Somebody asked me the other day whether I believed in Hell, inviting me to write about it. An unusually direct question; a bear-trap even and an attempt to answer feels a little bit like sticking one’s head voluntarily between the jaws of Lewis Carroll’s smiling crocodile. I know people whom, I imagine, run with the whole lake of fire scenario, where the flesh consumed regenerates spontaneously to be roasted anew, for eternity. I can only surmise this to be the case since they tend to hold fundamentalist views about other contentious issues of faith. On the other hand, my humanist, atheist and non-theist friends presumably all hold to a spectrum of ideas none of which involve the existence of the entity that is “me” surviving the flames of the crematorium, perhaps tittering quietly behind their hands that thinking about such medieval nonsense is even worthy of the time spent in our comfortably postmodern world. As it happens, and those who know me well will be aware that I do spend quite some time reflecting on such things, my belief system extends beyond the brief candle that is consciousness. Fortunately (or not) I am not alone and people have argued unceasingly about these ideas, for example Swedenborg’s Manichean view of Hell was challenged by William Blake who wrote of the marriage of Heaven and Hell in the early 1790s. So, here’s a first thought. Do I believe in Hell – Dante’s Inferno – including all the fiery unquenchableness of it all? No, I don’t, since to do so is to believe in a god for whom justice trumps mercy and the permanently sadistic vindictiveness of such a state is not consistent with the actions of an all-forgiving deity. Good enough for Islam’s ‘jahannam’, perhaps, but not for me. The doctrine of hell is one that people write undergraduate essays about and has evolved just like every other doctrine, over time. John Calvin was an expert at putting the frighteners on his hearers even more than the Catholics who sold indulgences. He wrote this in 1559. “As language cannot describe the severity of the divine vengeance on the reprobate, their pains and torments are figured to us by corporeal things, such as darkness, wailing and gnashing of teeth, inextinguishable fire, the ever-gnawing worm.” He goes on to describe in blood-curdling detail the consequences of separation from God. Hearers of Jonathan Edwards’ famous sermon preached in Connecticut in 1741 unequivocally entitled ‘Sinners in the hands of an angry God’ apparently clung to the pews for dear life lest the indignation of God sweep them pell-mell into the abyss. I was once asked to reflect on the competing positions of Aquinas and Augustine whether the corporeal body consigned to the Pit suffers eternal anguish or not, an essay that took me rather a long time to write.
The medievals were encouraged to believe that Gehenna was somehow located deep underground, accessed by fiery pits, but I suggest that rather than a spatial location, a place of divinely-imposed torment, perhaps hell is an existential state – the internal condition of the individual in denial of salvific reality and in rejection of any concept of a redemptive relationship. This implies two things, either the resident of Hell believes that redemption exists but he has declined to accept it, or that he does not believe in the existence of redemptive grace at all.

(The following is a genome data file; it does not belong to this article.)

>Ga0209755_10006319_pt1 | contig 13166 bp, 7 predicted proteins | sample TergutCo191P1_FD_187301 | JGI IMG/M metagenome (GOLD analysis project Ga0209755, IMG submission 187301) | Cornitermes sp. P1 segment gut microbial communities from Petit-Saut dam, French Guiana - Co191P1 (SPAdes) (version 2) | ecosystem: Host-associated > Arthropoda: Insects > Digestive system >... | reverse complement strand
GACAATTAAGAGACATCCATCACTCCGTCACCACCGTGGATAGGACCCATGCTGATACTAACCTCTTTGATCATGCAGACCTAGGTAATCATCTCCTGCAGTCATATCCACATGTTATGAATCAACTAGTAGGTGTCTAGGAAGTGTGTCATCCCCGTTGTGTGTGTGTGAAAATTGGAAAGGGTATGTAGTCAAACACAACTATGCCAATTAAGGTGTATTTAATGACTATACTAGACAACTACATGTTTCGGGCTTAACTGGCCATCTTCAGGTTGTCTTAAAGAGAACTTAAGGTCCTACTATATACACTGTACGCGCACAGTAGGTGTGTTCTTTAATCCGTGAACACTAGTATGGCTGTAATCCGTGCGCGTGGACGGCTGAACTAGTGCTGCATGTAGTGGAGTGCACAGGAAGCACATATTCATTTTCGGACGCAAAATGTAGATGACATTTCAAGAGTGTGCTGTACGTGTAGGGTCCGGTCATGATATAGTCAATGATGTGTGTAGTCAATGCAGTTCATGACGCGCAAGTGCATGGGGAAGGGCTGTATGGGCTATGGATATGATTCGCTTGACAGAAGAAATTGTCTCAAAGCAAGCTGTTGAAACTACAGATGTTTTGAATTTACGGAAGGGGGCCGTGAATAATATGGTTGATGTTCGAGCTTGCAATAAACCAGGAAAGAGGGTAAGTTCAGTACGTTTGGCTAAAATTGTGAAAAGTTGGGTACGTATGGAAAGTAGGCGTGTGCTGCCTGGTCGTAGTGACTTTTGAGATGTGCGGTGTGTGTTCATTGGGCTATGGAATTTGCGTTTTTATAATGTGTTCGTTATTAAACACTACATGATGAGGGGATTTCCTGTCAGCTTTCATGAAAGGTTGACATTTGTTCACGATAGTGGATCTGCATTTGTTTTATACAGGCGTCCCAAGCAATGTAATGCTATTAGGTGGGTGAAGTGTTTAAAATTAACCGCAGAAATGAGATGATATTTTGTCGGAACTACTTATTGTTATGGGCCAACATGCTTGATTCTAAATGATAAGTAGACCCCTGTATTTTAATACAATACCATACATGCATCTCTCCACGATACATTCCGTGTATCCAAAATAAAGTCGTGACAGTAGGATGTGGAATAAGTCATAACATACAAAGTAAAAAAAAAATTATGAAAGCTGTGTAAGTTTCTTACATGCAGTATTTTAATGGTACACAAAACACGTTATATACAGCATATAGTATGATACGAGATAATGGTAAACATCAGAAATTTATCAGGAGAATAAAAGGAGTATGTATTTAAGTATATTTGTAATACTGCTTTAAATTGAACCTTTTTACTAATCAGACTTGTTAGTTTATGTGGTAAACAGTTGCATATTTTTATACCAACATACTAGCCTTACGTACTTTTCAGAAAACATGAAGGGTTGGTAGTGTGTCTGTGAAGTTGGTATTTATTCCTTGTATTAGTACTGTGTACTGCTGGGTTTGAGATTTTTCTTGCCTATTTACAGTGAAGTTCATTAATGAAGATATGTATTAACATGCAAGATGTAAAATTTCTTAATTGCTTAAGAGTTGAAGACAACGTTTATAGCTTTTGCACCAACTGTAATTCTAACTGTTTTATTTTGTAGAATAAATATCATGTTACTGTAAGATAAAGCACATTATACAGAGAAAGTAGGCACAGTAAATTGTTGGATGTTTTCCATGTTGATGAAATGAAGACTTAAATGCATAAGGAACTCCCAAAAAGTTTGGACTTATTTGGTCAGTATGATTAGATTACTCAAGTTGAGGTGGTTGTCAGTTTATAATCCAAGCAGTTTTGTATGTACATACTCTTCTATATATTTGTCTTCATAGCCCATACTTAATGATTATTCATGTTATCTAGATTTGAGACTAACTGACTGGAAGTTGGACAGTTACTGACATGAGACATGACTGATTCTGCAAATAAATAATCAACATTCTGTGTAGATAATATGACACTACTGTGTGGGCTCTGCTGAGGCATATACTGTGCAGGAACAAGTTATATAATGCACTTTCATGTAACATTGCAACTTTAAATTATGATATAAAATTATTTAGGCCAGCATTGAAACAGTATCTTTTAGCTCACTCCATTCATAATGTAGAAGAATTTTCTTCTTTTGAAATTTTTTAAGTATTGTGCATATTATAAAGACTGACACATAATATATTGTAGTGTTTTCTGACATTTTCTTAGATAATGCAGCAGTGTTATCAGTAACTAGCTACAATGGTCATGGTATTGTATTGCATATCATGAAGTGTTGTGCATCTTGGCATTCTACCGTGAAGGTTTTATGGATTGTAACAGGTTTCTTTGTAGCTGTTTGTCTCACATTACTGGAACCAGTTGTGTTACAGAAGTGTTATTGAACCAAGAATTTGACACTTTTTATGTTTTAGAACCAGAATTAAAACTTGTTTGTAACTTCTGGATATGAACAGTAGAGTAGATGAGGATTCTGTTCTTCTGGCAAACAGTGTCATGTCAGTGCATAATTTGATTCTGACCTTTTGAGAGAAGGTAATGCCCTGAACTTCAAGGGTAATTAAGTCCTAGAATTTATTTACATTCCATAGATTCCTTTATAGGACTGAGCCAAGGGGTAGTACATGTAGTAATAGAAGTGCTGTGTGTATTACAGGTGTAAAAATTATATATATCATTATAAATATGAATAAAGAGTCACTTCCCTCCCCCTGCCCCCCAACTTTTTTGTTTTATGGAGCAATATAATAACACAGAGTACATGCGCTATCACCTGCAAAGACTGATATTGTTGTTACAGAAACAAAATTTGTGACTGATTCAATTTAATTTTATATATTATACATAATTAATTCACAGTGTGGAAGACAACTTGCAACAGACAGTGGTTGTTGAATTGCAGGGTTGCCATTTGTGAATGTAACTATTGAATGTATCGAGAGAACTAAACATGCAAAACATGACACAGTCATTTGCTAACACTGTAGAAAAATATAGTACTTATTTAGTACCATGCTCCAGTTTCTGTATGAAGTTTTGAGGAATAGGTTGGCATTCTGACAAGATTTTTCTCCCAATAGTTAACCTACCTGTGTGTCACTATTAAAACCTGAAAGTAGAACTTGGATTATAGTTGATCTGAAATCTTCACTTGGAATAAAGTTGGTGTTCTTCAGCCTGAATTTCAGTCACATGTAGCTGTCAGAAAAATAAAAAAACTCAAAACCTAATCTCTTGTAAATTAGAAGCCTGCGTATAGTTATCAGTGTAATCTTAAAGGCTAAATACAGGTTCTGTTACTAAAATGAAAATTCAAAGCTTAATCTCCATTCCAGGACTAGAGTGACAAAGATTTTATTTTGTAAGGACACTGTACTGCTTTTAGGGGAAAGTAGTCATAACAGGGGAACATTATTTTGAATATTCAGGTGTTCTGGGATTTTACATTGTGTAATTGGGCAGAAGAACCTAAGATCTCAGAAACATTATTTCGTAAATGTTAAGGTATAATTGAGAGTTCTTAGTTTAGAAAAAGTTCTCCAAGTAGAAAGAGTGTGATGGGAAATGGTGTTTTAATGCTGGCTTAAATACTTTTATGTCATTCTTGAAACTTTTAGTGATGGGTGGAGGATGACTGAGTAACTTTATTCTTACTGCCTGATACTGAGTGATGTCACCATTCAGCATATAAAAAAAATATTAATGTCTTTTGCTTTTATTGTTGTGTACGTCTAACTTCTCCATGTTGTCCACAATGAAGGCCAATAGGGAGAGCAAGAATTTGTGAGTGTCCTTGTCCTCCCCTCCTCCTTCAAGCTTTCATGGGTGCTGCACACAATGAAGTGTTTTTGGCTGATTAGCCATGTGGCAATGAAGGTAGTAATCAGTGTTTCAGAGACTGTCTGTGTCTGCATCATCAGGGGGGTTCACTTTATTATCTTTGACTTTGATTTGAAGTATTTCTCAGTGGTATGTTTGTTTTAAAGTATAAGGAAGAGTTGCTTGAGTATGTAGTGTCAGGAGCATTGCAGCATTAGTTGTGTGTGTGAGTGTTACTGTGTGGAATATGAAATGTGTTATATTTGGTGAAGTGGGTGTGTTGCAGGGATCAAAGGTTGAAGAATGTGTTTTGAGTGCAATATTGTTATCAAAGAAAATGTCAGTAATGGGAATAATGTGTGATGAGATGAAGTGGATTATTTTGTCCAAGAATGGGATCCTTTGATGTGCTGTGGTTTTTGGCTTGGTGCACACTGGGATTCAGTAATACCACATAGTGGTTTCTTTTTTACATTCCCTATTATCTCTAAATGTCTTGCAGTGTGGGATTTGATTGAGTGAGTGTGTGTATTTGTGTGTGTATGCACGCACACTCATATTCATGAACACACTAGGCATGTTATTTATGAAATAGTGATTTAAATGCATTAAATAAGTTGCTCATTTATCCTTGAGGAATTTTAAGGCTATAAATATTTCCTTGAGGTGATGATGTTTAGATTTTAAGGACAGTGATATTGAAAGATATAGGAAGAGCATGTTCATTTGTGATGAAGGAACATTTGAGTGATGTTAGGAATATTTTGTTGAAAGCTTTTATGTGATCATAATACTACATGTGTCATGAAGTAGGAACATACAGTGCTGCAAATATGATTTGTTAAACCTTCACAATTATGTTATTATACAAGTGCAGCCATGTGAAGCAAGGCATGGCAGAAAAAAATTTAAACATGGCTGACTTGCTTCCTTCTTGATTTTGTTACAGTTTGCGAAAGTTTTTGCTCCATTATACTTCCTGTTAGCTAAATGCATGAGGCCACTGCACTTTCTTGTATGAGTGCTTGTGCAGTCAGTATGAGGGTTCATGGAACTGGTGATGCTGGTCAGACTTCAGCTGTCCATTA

Furthermore, I think hell is subject to kairos, not chronos. It is not just a future state but one which had a beginning and continues in the here and now and beyond. It is the continuation into the hereafter of a present condition of heart and mind, one whose trajectory is anti-relationship, anti-reality which rejects the assumption that the existential reality which we currently enjoy is a prefiguration of something better. C.S. Lewis makes the point that those in hell will have always been there; that hell reaches back to taint all the steps that have led to it, conversely heaven reaches back to redeem all that has gone before.
So, how should we describe ‘hell’? In C S Lewis’ great metaphysical story, “The Great Divorce”, (all here as a pdf), he suggests that by comparison Heaven is a state of greater, more concrete reality. We leave grey, rainy streets with their legions of grumblers and travel to the heavenly country which we discover to be too solid, too real, for the wisps of smoke, the ephemeral shades of the unredeemed to inhabit – they would be pierced by its grass as if by knives and crushed by its raindrops as if by boulders. To be able to live there permanently and make the long journey to the mountains they need to be transformed, become more solid, more real.
Thus, by contrast, hell is a place or condition where one is less real, one’s personality, ability to choose, any joy and all hope is lost. We almost literally disappear in a puff of smoke.
This of course is completely unsatisfactory since it fails to remember mercy which in order to be genuine, must be visible. Aquinas argues that we will rejoice in the justice of God displayed in the cries of the damned. I respectfully disagree.
Finally, had I wanted to insert images of Hell, there are plenty to choose from. However, the image I have chosen is metaphorical – the moon is at the same time in shadow and in the full light of the sun. Let him that has wisdom…